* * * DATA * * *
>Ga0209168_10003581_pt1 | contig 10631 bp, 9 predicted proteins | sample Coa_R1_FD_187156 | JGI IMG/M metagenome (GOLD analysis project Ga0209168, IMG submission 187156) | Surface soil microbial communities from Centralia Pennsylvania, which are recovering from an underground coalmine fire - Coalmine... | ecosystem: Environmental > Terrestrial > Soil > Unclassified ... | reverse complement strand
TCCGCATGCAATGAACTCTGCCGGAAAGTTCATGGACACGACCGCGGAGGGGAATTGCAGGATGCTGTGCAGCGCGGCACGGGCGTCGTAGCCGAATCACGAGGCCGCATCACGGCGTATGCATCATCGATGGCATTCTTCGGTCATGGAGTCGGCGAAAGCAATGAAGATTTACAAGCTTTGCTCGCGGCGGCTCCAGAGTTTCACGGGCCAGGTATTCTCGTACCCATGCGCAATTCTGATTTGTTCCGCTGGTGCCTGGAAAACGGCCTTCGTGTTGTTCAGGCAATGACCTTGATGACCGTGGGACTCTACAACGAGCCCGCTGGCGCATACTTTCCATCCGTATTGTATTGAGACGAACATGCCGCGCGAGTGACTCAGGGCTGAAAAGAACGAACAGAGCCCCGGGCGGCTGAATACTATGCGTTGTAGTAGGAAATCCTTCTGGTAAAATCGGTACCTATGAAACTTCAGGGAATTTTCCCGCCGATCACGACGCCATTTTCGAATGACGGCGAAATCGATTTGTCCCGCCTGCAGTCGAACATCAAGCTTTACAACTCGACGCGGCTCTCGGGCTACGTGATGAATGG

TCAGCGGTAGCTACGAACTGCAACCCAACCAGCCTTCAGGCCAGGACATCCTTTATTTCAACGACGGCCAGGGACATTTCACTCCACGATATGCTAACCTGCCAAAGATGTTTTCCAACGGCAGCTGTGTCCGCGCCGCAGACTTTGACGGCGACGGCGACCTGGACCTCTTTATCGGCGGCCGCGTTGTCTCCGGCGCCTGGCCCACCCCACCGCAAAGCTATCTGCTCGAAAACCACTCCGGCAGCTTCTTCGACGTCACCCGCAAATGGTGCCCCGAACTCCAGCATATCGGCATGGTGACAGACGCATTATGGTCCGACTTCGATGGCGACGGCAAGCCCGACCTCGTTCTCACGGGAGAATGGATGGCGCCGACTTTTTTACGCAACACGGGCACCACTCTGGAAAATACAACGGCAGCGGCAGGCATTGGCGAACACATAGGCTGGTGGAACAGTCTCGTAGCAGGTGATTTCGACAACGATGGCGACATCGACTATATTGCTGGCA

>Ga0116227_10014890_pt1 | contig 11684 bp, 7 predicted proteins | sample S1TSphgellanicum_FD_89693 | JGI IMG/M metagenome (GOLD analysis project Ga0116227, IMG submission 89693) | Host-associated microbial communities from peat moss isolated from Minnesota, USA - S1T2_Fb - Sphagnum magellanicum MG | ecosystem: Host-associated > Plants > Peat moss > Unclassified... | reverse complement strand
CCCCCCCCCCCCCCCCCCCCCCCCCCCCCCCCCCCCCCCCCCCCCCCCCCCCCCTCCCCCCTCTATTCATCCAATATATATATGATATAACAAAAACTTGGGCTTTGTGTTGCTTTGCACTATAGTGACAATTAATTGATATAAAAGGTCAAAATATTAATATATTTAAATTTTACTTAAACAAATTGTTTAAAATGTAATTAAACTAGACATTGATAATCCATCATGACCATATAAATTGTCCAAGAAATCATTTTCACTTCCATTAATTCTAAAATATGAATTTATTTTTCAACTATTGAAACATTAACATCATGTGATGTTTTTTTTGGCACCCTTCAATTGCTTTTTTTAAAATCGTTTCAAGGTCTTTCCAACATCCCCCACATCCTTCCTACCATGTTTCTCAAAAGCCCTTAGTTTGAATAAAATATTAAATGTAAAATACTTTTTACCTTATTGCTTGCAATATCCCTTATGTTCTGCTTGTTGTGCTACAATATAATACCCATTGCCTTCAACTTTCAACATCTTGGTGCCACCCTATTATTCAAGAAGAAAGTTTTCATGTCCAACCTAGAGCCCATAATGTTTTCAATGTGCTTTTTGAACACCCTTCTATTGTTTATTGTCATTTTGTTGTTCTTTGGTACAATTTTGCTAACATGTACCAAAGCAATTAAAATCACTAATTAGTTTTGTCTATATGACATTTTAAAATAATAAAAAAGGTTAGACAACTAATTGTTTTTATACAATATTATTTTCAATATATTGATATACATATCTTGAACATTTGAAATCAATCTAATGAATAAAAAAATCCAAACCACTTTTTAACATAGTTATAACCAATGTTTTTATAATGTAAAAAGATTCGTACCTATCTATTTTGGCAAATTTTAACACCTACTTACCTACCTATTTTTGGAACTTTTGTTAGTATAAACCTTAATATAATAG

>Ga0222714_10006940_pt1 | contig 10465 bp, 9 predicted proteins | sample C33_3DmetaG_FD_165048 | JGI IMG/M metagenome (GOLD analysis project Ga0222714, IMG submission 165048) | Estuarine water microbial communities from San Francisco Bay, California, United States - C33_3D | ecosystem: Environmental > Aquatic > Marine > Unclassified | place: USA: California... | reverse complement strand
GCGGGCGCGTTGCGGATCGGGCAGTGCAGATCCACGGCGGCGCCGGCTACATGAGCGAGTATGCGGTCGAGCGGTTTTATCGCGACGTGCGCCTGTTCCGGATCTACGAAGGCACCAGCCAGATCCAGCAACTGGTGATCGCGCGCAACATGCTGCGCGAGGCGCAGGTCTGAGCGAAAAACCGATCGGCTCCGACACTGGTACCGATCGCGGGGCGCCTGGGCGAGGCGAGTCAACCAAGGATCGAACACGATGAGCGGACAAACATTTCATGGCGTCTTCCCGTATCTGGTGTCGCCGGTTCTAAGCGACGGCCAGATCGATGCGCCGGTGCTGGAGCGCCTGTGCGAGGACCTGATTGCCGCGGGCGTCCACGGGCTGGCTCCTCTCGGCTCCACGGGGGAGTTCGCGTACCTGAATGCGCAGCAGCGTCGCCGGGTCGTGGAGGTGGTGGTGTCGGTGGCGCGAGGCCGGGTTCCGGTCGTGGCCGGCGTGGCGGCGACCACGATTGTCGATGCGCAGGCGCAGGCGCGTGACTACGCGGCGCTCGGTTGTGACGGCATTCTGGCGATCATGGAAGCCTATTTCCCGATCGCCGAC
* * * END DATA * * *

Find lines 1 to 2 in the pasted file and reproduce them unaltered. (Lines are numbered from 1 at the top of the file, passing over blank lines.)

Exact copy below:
>Ga0209168_10003581_pt1 | contig 10631 bp, 9 predicted proteins | sample Coa_R1_FD_187156 | JGI IMG/M metagenome (GOLD analysis project Ga0209168, IMG submission 187156) | Surface soil microbial communities from Centralia Pennsylvania, which are recovering from an underground coalmine fire - Coalmine... | ecosystem: Environmental > Terrestrial > Soil > Unclassified ... | reverse complement strand
TCCGCATGCAATGAACTCTGCCGGAAAGTTCATGGACACGACCGCGGAGGGGAATTGCAGGATGCTGTGCAGCGCGGCACGGGCGTCGTAGCCGAATCACGAGGCCGCATCACGGCGTATGCATCATCGATGGCATTCTTCGGTCATGGAGTCGGCGAAAGCAATGAAGATTTACAAGCTTTGCTCGCGGCGGCTCCAGAGTTTCACGGGCCAGGTATTCTCGTACCCATGCGCAATTCTGATTTGTTCCGCTGGTGCCTGGAAAACGGCCTTCGTGTTGTTCAGGCAATGACCTTGATGACCGTGGGACTCTACAACGAGCCCGCTGGCGCATACTTTCCATCCGTATTGTATTGAGACGAACATGCCGCGCGAGTGACTCAGGGCTGAAAAGAACGAACAGAGCCCCGGGCGGCTGAATACTATGCGTTGTAGTAGGAAATCCTTCTGGTAAAATCGGTACCTATGAAACTTCAGGGAATTTTCCCGCCGATCACGACGCCATTTTCGAATGACGGCGAAATCGATTTGTCCCGCCTGCAGTCGAACATCAAGCTTTACAACTCGACGCGGCTCTCGGGCTACGTGATGAATGG